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  • How to Practice Buddhist Loving-Kindness Meditation. Metta bhavana, or loving-kindness meditation,

  • is one of the two simplest meditations in Buddhism. It helps develop positive feelings

  • towards all other living creatures. You will need Understanding and acceptance of what

  • you are going to do A place where you will not be interrupted A cushion A blanket A timer,

  • a meditation track on a music player, or a watch or clock and something pleasant to gaze

  • upon. Step 1. Find a position in which you can sit comfortably for the meditation. You

  • can kneel using a meditation bench, sit cross-legged on the floor, or sit upright on a chair. Use

  • a cushion to support your back if necessary, and wrap yourself in a blanket if you’d

  • like extra warmth. Step 2. Decide how long each of the five phases of the meditation

  • will be. Five minutes is a good length of time for beginners. Step 3. Set the timer

  • or select a track on your music player that corresponds to the length of time you have

  • chosen for the first phase. Step 4. To prepare yourself for the meditation, bring your awareness

  • into the present. For a few seconds, focus your gaze on something pleasant, like a plant,

  • statue of the Buddha, or pretty vase, to ground yourself in the present. Step 5. Close your

  • eyes and scan your body to become fully aware of it. Begin with your toes and move slowly

  • along your feet and up your legs, back, and pelvis, through your hands and arms, and finally

  • up to your neck and head. Step 6. Reflect on what you want to achieve from this meditation.

  • Maybe you want to reconcile yourself with a particular person. Then commit yourself

  • to practicing conscientiously. Step 7. Keeping your eyes gently closed throughout the practice,

  • begin to cultivate the feeling of loving kindness. There are many ways to do this. You might

  • recall previous times when the feeling arose, repeat a phrase that expresses loving kindness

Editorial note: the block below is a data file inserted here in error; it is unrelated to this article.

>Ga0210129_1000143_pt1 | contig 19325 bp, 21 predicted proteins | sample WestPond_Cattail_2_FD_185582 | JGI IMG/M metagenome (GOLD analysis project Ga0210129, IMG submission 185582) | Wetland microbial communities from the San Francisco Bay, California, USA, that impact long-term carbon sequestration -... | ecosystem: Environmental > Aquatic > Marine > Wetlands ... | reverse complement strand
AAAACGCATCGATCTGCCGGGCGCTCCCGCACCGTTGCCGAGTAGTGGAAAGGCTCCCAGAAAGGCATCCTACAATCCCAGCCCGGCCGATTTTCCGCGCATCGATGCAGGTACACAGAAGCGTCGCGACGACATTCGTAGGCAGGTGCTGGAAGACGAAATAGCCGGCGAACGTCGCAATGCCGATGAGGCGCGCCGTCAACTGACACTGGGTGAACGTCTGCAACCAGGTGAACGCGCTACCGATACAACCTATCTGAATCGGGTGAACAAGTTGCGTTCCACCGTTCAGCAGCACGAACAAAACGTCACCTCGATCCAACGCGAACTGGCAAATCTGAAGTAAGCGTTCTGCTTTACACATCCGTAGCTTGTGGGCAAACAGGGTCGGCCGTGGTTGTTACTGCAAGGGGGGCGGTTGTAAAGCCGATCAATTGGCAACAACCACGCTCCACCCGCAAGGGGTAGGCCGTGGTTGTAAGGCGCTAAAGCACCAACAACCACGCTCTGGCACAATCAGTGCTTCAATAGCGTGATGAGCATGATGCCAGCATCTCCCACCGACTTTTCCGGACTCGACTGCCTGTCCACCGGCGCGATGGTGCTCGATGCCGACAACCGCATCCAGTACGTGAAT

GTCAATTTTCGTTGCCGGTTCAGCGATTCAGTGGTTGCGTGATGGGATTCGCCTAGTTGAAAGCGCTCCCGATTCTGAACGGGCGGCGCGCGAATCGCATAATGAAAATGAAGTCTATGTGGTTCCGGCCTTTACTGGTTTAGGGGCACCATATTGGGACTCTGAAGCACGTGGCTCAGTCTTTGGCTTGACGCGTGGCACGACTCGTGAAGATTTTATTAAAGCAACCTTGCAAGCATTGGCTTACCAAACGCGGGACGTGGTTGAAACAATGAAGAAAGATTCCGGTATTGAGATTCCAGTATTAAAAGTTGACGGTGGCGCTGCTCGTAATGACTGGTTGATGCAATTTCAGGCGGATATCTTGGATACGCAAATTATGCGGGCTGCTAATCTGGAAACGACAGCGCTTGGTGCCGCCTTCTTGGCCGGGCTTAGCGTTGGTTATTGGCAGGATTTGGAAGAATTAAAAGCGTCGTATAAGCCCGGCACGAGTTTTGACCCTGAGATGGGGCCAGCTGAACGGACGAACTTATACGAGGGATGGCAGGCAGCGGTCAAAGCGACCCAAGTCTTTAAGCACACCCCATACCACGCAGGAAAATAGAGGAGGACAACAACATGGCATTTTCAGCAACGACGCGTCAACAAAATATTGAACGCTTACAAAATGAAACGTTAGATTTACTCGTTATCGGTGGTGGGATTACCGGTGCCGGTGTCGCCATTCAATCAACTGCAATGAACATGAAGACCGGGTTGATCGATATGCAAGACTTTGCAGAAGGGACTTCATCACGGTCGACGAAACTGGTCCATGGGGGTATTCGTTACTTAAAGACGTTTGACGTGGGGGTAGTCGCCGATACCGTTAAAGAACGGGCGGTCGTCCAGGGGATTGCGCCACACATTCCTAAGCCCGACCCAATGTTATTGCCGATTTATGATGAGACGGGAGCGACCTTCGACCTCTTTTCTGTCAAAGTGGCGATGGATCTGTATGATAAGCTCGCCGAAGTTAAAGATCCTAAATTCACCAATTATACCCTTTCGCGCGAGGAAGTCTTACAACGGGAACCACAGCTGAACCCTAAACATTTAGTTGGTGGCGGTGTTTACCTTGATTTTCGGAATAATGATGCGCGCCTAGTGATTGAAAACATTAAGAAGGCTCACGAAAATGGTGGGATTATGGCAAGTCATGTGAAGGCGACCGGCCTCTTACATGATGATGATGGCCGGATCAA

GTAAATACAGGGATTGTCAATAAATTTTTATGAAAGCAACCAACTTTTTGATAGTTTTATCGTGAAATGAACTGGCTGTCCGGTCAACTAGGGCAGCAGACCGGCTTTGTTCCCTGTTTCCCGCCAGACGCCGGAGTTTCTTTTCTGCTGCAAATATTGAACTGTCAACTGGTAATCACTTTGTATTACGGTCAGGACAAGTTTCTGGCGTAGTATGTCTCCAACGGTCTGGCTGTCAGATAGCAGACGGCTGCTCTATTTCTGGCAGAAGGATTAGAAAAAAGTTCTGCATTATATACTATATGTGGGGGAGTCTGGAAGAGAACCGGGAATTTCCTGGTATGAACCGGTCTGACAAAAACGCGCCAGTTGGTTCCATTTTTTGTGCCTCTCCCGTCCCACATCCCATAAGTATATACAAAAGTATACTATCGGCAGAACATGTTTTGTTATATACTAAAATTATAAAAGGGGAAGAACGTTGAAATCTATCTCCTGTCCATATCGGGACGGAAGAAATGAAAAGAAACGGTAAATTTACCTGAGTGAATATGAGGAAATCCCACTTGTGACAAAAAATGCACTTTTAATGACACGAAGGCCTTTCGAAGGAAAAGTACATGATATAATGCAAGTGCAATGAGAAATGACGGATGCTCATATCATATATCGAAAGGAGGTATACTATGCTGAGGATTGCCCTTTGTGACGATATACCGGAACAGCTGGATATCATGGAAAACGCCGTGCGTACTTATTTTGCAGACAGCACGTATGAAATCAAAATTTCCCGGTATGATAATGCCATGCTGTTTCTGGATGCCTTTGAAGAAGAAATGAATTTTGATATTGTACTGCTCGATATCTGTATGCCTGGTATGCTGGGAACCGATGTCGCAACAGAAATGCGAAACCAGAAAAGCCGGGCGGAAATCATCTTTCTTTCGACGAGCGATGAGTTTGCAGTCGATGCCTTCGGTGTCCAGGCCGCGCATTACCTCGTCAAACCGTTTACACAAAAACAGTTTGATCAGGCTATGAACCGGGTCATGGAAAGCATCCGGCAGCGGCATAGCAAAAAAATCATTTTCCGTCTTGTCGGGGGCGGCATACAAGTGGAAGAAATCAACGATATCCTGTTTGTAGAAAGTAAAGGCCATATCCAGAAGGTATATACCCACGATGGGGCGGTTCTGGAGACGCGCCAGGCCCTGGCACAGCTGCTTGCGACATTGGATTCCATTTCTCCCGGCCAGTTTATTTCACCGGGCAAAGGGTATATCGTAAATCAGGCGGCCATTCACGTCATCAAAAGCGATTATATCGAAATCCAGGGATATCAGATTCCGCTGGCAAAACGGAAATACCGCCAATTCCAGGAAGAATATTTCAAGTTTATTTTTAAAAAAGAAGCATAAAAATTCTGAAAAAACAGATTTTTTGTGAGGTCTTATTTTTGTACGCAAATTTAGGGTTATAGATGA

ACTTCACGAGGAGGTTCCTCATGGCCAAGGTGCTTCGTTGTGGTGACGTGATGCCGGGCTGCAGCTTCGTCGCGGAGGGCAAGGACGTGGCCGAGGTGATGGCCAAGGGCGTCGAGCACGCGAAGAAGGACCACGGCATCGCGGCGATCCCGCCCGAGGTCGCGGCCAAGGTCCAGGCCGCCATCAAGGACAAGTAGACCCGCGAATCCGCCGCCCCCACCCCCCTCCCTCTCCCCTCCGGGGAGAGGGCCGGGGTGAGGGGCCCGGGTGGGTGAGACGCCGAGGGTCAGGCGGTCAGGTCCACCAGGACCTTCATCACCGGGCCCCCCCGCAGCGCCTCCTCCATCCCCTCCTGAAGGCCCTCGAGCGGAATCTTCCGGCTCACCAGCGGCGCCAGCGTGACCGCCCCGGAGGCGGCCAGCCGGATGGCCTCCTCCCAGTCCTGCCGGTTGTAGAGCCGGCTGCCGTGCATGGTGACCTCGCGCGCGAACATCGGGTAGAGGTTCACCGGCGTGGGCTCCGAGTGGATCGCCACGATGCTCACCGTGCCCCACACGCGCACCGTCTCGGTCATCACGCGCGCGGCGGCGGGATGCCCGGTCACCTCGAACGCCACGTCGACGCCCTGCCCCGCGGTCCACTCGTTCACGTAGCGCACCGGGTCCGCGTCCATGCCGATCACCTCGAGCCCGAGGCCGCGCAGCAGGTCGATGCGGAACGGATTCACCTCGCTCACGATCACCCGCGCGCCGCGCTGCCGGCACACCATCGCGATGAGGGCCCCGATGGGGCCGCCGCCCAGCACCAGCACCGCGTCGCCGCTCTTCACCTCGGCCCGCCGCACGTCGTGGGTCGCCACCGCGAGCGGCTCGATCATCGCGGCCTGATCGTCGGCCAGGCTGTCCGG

• (likemay I, you, or they be happy”), or imagine someone else communicating loving

  • kindness to you. Step 8. For the first phase of meditation, cultivate loving kindness towards

  • yourself. The way we feel about ourselves affects the way we treat others. Step 9. Many

  • people find it difficult to feel loving kindness towards themselves. Try imagining someone

  • who loves you expressing their love, and be completely open to this love. Step 10. For

  • the second phase, cultivate loving kindness towards someone for whom you already have

  • positive feelings—a social acquaintance, an admired colleague, a respected teacher,

  • or a close friend. Reflect on that person’s good qualities, or visualize him or her radiating

  • joy. Especially at first, it can be best to focus on someone who is just a friend, rather

  • than a parent, child, or partner, because family relationships and sexual attraction

  • can complicate your feelings. Step 11. For the third phase, cultivate loving kindness

  • towards a neutral person who triggers neither like nor dislike. This should be somebody

  • you know or see regularly, for example a neighbor you nod hello to but about whom you have no

  • feelings one way or the other. Step 12. For the fourth phase, cultivate loving kindness

  • toward a hostile person, someone with whom you currently have difficulties. Many people

  • find that when they practice metta bhavana for a hostile person, they find their relationship

  • with that person improved. Step 13. For the fifth phase, cultivate loving kindness toward

  • yourself, your friend, and your enemy at the same time. Step 14. Extend your loving kindness

  • outward until it reaches all living things. To do this, think of people in different locations

  • across the globe going about their lives in various ways. Step 15. When you have completed

  • the fifth phase, sit quietly for a few seconds and reflect on your experience of meditation.

  • Step 16. Return gently to your life in the outside world. Remember that loving kindness

  • is not only practiced in meditation but also in life. Did you know Metta, or loving kindness,

  • is one of the four brahma-viharas, or sublime states of mind.

How to Practice Buddhist Loving-Kindness Meditation. Metta bhavana, or loving-kindness meditation,

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如何修習佛法的愛心禪修 (How to Practice Buddhist Loving-Kindness Meditation)

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    Hhart Budha 發佈於 2021 年 01 月 14 日
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